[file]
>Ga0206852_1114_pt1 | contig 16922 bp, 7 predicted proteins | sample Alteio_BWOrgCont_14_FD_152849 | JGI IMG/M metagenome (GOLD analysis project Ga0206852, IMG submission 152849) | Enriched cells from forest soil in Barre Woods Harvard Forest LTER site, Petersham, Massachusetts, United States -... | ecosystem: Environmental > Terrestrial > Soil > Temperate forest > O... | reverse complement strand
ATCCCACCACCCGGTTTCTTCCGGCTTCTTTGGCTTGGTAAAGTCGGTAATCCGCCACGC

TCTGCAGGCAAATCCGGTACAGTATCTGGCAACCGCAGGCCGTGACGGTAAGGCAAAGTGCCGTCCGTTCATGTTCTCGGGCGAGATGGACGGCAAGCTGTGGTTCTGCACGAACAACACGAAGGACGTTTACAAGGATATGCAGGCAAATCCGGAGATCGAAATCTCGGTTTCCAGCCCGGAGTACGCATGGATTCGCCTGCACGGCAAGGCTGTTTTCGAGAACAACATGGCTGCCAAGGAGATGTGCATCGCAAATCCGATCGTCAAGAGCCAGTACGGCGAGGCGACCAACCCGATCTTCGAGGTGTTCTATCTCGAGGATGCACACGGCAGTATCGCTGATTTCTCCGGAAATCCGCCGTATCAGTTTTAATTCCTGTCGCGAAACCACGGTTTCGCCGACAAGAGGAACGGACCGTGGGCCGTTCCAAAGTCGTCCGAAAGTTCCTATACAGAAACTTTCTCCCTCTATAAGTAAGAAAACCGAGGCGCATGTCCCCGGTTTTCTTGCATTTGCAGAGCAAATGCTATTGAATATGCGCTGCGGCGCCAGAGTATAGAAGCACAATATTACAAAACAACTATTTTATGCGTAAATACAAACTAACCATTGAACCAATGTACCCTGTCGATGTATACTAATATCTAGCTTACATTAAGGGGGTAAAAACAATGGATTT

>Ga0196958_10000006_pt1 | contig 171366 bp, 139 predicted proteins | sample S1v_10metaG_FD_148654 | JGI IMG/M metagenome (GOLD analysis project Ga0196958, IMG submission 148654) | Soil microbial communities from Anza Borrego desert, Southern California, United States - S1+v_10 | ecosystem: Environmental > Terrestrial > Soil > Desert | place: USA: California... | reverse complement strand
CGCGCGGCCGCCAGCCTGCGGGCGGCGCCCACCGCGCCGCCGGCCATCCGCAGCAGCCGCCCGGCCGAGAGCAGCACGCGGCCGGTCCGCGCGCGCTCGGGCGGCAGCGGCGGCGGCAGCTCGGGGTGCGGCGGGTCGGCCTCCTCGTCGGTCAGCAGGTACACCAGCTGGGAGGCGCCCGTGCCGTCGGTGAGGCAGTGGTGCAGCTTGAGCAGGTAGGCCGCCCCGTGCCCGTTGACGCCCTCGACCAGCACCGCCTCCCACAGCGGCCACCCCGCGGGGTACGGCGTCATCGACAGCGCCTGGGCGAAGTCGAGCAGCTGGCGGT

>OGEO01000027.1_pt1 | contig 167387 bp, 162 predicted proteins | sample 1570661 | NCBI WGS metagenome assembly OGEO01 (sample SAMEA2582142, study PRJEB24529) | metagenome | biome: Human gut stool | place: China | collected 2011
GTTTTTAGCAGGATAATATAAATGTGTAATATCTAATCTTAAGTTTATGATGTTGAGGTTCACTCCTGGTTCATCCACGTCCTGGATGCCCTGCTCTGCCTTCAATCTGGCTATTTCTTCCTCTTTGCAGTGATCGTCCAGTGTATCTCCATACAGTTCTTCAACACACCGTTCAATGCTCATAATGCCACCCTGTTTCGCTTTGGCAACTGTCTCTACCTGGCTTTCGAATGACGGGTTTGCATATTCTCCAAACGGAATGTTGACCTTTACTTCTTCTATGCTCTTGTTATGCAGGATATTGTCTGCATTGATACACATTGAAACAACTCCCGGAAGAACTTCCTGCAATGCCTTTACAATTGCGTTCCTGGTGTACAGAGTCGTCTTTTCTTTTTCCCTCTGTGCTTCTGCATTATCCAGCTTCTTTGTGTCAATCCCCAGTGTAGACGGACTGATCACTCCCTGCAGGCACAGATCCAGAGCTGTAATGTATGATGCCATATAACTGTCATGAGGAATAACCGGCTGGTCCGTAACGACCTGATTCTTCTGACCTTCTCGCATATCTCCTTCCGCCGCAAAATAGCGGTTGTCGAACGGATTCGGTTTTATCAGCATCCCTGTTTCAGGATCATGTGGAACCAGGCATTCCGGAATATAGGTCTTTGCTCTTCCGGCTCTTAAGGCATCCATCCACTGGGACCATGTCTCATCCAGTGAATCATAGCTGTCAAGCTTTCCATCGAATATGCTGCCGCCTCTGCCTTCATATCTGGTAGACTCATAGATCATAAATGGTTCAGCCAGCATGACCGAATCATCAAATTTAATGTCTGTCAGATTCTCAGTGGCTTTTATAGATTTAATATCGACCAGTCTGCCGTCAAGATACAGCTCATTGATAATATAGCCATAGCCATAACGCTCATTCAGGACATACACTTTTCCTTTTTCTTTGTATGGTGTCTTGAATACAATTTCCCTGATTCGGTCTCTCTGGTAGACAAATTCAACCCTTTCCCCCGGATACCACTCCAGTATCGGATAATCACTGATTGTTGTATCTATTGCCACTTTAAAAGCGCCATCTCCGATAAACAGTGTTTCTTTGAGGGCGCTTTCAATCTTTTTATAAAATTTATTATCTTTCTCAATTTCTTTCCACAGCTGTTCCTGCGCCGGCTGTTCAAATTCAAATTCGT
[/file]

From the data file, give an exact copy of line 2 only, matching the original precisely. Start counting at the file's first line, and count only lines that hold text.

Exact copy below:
ATCCCACCACCCGGTTTCTTCCGGCTTCTTTGGCTTGGTAAAGTCGGTAATCCGCCACGC